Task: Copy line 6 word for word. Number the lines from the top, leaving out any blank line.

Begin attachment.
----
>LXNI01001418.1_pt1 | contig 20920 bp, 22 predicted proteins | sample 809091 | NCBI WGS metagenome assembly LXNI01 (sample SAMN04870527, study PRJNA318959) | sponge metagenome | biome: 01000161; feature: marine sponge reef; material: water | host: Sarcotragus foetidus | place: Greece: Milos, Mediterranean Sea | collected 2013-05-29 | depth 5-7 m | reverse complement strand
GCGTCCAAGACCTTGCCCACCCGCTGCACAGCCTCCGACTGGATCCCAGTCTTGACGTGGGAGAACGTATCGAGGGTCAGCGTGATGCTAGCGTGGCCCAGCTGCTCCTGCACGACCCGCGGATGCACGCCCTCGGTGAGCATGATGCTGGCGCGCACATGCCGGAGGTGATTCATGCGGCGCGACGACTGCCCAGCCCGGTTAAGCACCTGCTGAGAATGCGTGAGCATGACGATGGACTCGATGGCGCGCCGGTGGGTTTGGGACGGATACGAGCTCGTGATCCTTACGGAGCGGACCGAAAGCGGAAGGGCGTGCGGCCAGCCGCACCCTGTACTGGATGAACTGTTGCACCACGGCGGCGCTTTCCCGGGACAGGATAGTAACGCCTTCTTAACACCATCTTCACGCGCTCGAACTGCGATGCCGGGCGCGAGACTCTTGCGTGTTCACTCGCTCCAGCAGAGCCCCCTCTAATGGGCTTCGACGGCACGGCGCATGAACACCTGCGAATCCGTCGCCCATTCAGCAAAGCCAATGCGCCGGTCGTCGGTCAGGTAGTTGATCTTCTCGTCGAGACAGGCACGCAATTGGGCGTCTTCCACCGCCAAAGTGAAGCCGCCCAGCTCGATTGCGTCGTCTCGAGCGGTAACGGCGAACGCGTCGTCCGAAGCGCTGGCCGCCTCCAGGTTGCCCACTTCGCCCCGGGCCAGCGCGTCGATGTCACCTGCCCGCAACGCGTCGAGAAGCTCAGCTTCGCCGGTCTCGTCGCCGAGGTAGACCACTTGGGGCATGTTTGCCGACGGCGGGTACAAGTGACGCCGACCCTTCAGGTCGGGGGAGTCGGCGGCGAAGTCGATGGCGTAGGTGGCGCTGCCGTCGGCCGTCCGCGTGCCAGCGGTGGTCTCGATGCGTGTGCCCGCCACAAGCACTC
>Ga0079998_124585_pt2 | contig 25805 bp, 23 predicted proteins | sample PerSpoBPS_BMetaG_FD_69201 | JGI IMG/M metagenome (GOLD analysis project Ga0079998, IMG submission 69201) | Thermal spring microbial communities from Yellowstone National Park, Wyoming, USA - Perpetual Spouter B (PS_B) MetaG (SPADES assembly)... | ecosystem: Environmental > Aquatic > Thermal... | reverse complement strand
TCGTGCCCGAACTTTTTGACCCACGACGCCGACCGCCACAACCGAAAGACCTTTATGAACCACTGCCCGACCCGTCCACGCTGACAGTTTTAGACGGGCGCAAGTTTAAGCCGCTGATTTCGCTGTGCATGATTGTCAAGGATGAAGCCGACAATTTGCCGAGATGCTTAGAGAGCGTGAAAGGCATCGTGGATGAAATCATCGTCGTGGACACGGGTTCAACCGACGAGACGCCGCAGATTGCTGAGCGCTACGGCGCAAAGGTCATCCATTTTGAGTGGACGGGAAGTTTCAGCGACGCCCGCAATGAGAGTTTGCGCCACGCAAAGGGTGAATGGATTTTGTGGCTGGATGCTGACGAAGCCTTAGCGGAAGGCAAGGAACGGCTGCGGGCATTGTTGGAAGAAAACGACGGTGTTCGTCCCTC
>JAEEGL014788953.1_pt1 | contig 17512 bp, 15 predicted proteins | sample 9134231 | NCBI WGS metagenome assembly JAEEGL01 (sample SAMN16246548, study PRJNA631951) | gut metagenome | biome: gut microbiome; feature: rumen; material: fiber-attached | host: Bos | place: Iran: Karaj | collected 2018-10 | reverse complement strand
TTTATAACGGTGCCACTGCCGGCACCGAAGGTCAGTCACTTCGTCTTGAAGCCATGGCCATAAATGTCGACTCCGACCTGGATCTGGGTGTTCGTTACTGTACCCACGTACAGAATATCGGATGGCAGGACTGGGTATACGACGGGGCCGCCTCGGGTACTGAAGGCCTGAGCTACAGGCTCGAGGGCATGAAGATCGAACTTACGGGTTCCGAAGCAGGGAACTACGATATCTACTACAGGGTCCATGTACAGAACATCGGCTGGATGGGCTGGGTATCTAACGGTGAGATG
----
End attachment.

TTTATAACGGTGCCACTGCCGGCACCGAAGGTCAGTCACTTCGTCTTGAAGCCATGGCCATAAATGTCGACTCCGACCTGGATCTGGGTGTTCGTTACTGTACCCACGTACAGAATATCGGATGGCAGGACTGGGTATACGACGGGGCCGCCTCGGGTACTGAAGGCCTGAGCTACAGGCTCGAGGGCATGAAGATCGAACTTACGGGTTCCGAAGCAGGGAACTACGATATCTACTACAGGGTCCATGTACAGAACATCGGCTGGATGGGCTGGGTATCTAACGGTGAGATG